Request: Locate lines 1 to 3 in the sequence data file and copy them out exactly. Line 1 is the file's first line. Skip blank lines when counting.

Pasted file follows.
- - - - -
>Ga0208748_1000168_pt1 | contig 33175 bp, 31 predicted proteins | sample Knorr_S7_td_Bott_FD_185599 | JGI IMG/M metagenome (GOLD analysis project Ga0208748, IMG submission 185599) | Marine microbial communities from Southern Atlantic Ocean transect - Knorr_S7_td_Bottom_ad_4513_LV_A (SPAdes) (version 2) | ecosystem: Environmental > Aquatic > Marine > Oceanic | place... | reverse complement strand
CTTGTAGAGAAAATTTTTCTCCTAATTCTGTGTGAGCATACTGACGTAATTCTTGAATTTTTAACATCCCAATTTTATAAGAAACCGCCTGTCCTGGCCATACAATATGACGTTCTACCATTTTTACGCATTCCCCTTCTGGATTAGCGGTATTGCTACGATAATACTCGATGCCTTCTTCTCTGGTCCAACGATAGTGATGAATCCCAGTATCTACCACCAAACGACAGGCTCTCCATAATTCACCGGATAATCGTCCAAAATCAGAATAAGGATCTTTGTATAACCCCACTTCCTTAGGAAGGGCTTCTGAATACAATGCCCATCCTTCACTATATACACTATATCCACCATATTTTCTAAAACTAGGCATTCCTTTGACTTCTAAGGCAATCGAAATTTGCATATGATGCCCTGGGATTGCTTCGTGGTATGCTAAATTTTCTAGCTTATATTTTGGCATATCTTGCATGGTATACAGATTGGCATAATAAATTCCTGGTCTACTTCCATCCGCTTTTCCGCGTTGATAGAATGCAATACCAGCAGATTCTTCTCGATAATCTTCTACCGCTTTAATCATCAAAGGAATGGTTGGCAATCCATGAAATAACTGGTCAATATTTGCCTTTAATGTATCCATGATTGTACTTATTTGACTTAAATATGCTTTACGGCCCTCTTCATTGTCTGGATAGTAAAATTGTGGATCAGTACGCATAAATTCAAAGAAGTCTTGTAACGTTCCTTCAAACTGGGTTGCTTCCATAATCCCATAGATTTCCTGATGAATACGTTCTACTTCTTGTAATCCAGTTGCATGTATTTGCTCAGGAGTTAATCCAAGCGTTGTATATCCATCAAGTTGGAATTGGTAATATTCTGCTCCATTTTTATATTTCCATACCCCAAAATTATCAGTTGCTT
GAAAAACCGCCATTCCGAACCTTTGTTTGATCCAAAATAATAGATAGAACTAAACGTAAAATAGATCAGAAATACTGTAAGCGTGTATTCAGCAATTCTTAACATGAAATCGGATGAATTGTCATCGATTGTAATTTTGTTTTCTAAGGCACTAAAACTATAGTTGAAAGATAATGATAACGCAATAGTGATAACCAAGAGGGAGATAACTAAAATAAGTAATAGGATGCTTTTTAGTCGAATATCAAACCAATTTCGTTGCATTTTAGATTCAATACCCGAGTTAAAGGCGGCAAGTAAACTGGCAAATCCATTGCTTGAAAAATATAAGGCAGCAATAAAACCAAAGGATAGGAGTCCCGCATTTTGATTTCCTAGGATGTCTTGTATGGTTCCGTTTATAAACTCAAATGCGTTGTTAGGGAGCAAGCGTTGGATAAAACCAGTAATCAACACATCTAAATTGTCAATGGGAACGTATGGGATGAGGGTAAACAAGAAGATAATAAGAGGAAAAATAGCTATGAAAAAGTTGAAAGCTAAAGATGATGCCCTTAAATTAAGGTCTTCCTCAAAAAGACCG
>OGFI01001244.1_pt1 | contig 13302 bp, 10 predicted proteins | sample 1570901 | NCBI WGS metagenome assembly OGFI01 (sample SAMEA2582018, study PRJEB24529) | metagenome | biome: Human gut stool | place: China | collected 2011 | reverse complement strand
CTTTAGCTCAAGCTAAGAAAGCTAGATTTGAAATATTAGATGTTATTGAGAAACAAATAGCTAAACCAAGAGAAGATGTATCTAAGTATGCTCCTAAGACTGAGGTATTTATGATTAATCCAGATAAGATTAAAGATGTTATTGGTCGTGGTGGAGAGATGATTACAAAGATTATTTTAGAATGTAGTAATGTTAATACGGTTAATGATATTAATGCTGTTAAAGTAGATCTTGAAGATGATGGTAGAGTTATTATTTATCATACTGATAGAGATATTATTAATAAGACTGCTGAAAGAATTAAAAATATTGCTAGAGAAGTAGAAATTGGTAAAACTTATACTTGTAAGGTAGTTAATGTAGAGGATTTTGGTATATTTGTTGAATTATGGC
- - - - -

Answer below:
>Ga0208748_1000168_pt1 | contig 33175 bp, 31 predicted proteins | sample Knorr_S7_td_Bott_FD_185599 | JGI IMG/M metagenome (GOLD analysis project Ga0208748, IMG submission 185599) | Marine microbial communities from Southern Atlantic Ocean transect - Knorr_S7_td_Bottom_ad_4513_LV_A (SPAdes) (version 2) | ecosystem: Environmental > Aquatic > Marine > Oceanic | place... | reverse complement strand
CTTGTAGAGAAAATTTTTCTCCTAATTCTGTGTGAGCATACTGACGTAATTCTTGAATTTTTAACATCCCAATTTTATAAGAAACCGCCTGTCCTGGCCATACAATATGACGTTCTACCATTTTTACGCATTCCCCTTCTGGATTAGCGGTATTGCTACGATAATACTCGATGCCTTCTTCTCTGGTCCAACGATAGTGATGAATCCCAGTATCTACCACCAAACGACAGGCTCTCCATAATTCACCGGATAATCGTCCAAAATCAGAATAAGGATCTTTGTATAACCCCACTTCCTTAGGAAGGGCTTCTGAATACAATGCCCATCCTTCACTATATACACTATATCCACCATATTTTCTAAAACTAGGCATTCCTTTGACTTCTAAGGCAATCGAAATTTGCATATGATGCCCTGGGATTGCTTCGTGGTATGCTAAATTTTCTAGCTTATATTTTGGCATATCTTGCATGGTATACAGATTGGCATAATAAATTCCTGGTCTACTTCCATCCGCTTTTCCGCGTTGATAGAATGCAATACCAGCAGATTCTTCTCGATAATCTTCTACCGCTTTAATCATCAAAGGAATGGTTGGCAATCCATGAAATAACTGGTCAATATTTGCCTTTAATGTATCCATGATTGTACTTATTTGACTTAAATATGCTTTACGGCCCTCTTCATTGTCTGGATAGTAAAATTGTGGATCAGTACGCATAAATTCAAAGAAGTCTTGTAACGTTCCTTCAAACTGGGTTGCTTCCATAATCCCATAGATTTCCTGATGAATACGTTCTACTTCTTGTAATCCAGTTGCATGTATTTGCTCAGGAGTTAATCCAAGCGTTGTATATCCATCAAGTTGGAATTGGTAATATTCTGCTCCATTTTTATATTTCCATACCCCAAAATTATCAGTTGCTT
GAAAAACCGCCATTCCGAACCTTTGTTTGATCCAAAATAATAGATAGAACTAAACGTAAAATAGATCAGAAATACTGTAAGCGTGTATTCAGCAATTCTTAACATGAAATCGGATGAATTGTCATCGATTGTAATTTTGTTTTCTAAGGCACTAAAACTATAGTTGAAAGATAATGATAACGCAATAGTGATAACCAAGAGGGAGATAACTAAAATAAGTAATAGGATGCTTTTTAGTCGAATATCAAACCAATTTCGTTGCATTTTAGATTCAATACCCGAGTTAAAGGCGGCAAGTAAACTGGCAAATCCATTGCTTGAAAAATATAAGGCAGCAATAAAACCAAAGGATAGGAGTCCCGCATTTTGATTTCCTAGGATGTCTTGTATGGTTCCGTTTATAAACTCAAATGCGTTGTTAGGGAGCAAGCGTTGGATAAAACCAGTAATCAACACATCTAAATTGTCAATGGGAACGTATGGGATGAGGGTAAACAAGAAGATAATAAGAGGAAAAATAGCTATGAAAAAGTTGAAAGCTAAAGATGATGCCCTTAAATTAAGGTCTTCCTCAAAAAGACCG